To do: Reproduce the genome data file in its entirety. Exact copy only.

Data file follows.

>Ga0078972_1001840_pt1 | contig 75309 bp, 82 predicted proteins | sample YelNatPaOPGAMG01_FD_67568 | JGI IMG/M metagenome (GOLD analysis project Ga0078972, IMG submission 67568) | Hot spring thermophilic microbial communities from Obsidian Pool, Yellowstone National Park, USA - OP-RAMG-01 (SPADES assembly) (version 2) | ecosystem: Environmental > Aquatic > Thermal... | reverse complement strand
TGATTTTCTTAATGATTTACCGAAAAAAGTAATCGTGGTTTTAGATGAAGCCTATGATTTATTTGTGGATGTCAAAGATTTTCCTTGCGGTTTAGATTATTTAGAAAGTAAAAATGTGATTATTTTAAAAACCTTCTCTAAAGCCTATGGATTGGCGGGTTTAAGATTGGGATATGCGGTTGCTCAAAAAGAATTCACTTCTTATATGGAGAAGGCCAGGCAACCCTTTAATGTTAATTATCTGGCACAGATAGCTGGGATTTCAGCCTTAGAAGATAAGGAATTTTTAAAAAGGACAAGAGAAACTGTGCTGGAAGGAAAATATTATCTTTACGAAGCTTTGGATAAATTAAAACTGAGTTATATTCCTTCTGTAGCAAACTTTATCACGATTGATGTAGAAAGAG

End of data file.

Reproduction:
>Ga0078972_1001840_pt1 | contig 75309 bp, 82 predicted proteins | sample YelNatPaOPGAMG01_FD_67568 | JGI IMG/M metagenome (GOLD analysis project Ga0078972, IMG submission 67568) | Hot spring thermophilic microbial communities from Obsidian Pool, Yellowstone National Park, USA - OP-RAMG-01 (SPADES assembly) (version 2) | ecosystem: Environmental > Aquatic > Thermal... | reverse complement strand
TGATTTTCTTAATGATTTACCGAAAAAAGTAATCGTGGTTTTAGATGAAGCCTATGATTTATTTGTGGATGTCAAAGATTTTCCTTGCGGTTTAGATTATTTAGAAAGTAAAAATGTGATTATTTTAAAAACCTTCTCTAAAGCCTATGGATTGGCGGGTTTAAGATTGGGATATGCGGTTGCTCAAAAAGAATTCACTTCTTATATGGAGAAGGCCAGGCAACCCTTTAATGTTAATTATCTGGCACAGATAGCTGGGATTTCAGCCTTAGAAGATAAGGAATTTTTAAAAAGGACAAGAGAAACTGTGCTGGAAGGAAAATATTATCTTTACGAAGCTTTGGATAAATTAAAACTGAGTTATATTCCTTCTGTAGCAAACTTTATCACGATTGATGTAGAAAGAG